The good, the bad and the ugly of scrapping letting agents' fees

Landlords rather than tenants are to be liable for the costs of letting a property. 

In his first Autumn Statement under May's government, Philip Hammond said, "We’ve seen these fees spiral despite attempts to regulate them." He went on to say that, "Landlords appoint letting agents and landlords should meet their fees."

Shelter's Chief Executive, Campbell Robb, said, "Our recent survey found that nearly half of renters had been asked to pay fees that they thought were too high, with many having to borrow money every time they move, so this will make a huge difference to all those scraping by in our expensive, unstable renting market."

This has caused a bit of stir for various reasons and the debate will continue long after the legislation is implemented, but what are the implications of this for tenants?

The good

For a long time, tenants have been blatantly ripped off by letting agents charging them astronomical fees for what amounts to very little in return. I've seen some letting agents charge tenants up to £300 for a reference - which can be obtained from a credit referencing agency from as little as £9. That's only a 3,233% markup. 

On top of that, there could be a tenancy agreement fee - the tenant's share of drawing up the tenancy agreement. Again, this could quite comfortably be a couple of hundred pounds for what amounts to no more than ten minutes of data entry. That's it - all the letting agent does is type in the name of the landlord, tenant, property address, tenancy start and end dates, rent and security deposit amounts and any special clauses (which will be minimal as many letting agents don't allow changes for the simple reason that they do not understand the legislation), then a click of the mouse and the tenancy agreement template is populated by whatever system they are using. Essentially, an administrator is charging a lawyer's hourly rate for ten minutes' work.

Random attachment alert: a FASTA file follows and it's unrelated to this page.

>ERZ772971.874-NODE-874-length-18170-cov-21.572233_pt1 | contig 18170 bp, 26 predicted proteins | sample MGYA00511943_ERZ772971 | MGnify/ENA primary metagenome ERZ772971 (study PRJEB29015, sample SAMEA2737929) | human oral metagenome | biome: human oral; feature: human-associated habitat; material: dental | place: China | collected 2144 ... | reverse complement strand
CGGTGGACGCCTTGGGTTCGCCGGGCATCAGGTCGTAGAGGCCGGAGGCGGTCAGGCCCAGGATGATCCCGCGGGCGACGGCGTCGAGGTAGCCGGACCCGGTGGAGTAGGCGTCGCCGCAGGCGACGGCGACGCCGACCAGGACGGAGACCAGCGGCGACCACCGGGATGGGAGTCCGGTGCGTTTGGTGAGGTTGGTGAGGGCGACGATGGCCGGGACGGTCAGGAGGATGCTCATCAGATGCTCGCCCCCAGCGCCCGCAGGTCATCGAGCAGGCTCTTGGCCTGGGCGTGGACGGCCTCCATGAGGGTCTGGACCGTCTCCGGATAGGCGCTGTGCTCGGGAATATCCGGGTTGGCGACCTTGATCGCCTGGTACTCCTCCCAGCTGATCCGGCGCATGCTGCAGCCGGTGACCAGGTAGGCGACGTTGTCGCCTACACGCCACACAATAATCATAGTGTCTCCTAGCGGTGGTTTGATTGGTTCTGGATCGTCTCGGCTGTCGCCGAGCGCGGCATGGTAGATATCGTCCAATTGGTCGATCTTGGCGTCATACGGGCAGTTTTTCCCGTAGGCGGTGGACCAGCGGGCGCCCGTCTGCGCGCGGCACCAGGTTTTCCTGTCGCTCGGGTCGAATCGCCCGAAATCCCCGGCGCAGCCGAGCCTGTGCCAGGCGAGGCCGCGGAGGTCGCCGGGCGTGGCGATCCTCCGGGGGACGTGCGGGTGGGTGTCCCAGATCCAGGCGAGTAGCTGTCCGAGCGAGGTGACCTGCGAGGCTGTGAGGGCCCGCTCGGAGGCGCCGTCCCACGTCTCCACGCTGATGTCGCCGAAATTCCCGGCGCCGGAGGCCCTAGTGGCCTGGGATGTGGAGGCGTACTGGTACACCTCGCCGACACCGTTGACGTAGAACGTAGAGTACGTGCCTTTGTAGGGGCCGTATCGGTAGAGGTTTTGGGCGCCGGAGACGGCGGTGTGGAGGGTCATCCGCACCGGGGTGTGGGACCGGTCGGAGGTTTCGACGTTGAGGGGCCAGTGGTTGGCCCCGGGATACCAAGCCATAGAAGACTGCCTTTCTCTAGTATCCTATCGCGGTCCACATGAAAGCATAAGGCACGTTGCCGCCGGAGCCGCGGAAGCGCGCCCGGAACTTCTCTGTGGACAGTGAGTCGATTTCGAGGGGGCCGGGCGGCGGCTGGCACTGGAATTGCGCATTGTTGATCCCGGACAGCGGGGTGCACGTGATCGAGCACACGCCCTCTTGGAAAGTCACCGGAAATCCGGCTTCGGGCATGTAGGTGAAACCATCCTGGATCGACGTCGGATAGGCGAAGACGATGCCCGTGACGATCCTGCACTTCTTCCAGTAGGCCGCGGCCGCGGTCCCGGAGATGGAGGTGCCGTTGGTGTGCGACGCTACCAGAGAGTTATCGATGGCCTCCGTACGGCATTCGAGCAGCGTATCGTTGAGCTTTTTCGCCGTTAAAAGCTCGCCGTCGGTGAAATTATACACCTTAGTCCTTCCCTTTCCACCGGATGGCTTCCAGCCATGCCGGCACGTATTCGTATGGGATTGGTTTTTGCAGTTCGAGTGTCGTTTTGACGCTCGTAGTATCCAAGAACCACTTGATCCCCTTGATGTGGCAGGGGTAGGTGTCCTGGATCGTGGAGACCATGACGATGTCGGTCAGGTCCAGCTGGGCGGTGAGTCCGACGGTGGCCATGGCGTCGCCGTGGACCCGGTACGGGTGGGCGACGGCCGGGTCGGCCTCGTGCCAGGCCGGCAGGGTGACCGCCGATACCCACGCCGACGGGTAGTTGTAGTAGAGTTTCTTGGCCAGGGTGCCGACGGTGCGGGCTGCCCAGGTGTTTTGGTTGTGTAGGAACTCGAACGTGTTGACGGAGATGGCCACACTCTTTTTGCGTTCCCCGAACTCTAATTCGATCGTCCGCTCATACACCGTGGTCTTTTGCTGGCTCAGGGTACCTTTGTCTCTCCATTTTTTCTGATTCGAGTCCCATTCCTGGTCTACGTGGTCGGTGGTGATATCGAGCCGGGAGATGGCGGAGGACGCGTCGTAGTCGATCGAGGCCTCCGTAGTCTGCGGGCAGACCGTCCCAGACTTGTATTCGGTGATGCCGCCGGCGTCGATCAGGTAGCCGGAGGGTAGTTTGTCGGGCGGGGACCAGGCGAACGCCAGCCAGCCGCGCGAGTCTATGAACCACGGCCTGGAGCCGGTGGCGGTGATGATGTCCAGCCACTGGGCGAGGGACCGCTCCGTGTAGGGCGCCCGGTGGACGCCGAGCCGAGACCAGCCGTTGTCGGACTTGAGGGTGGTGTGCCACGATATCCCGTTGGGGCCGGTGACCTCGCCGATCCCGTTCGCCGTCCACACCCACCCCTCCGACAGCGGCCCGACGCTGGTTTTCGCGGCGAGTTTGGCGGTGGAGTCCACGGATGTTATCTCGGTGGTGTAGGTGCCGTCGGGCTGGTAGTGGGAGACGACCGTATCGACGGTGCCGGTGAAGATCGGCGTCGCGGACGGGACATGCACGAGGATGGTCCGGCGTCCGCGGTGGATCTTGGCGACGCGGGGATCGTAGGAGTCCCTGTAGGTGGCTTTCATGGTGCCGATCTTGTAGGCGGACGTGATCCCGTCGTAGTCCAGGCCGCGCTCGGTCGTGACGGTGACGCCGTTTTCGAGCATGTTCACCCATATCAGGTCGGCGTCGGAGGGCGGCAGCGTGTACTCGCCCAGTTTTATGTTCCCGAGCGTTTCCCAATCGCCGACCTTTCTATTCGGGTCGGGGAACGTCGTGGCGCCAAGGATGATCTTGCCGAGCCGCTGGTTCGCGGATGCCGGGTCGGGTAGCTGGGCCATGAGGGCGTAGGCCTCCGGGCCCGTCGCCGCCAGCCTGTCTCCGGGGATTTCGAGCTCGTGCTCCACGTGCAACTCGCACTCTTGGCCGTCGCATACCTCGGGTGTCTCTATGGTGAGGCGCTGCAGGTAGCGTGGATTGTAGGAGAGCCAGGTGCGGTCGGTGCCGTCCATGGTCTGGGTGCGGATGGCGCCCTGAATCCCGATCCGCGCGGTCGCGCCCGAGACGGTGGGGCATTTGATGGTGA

So the good news is that prospective tenants are going to be much better off and won't have to fork out hundreds of pounds just for the privilege of putting a roof over their head.

The bad

Of course, letting agents aren't going to take this lying down. We all know that any income they lose from the tenants will just be added onto the landlord's bill. Which, I suppose, is fair enough. However, nobody likes being hit in the pocket so it is likely that the landlords also will not take this lying down and accordingly push up their rent to cushion the impact of any fee increase from the agent.

This doesn't half negate what Philip Hammond is trying to achieve, doesn't it? In effect, the tenant is no better off, so what is the point of it all? Well, I suppose there is some benefit to it in that prospective tenants will not have to find a small fortune to hand over to the letting agent before they even think about paying a security deposit and any rent. For an apartment with a rent of £1,000 PCM, you will probably need to pay a security deposit of £1,385, making a total of £2,385 up front. Add to that agency fees of say, £600, and you need to pay up front £2,985. Not a lot if you're working in London, perhaps, but what about the rest of the country? 

Wouldn't you rather spread that £600 over the duration of the tenancy and pay £1,025 each month in rent? This assumes a 24-month tenancy. For many, this method will be a more comfortable solution. 

The ugly

I end on the "ugly" note, but it is only ugly for Foxtons and its shareholders, and not me. No, I am actually smiling because I have had the displeasure of working with various Foxtons agents over the years and if there is an agent more deserving of a booby prize this is the one. The disregard for both their clients (landlords) and customer (tenants) is palpable as they are trampled over in a voracious pursuit of money. So read this with pleasure, whilst it lasts:

Shares in Foxtons are reported to have fallen following the announcement - 13 percent in early trading on Wednesday before a slight recovery to 10 percent this morning. 

Stuart Beaty

Celsium, Birmingham, UK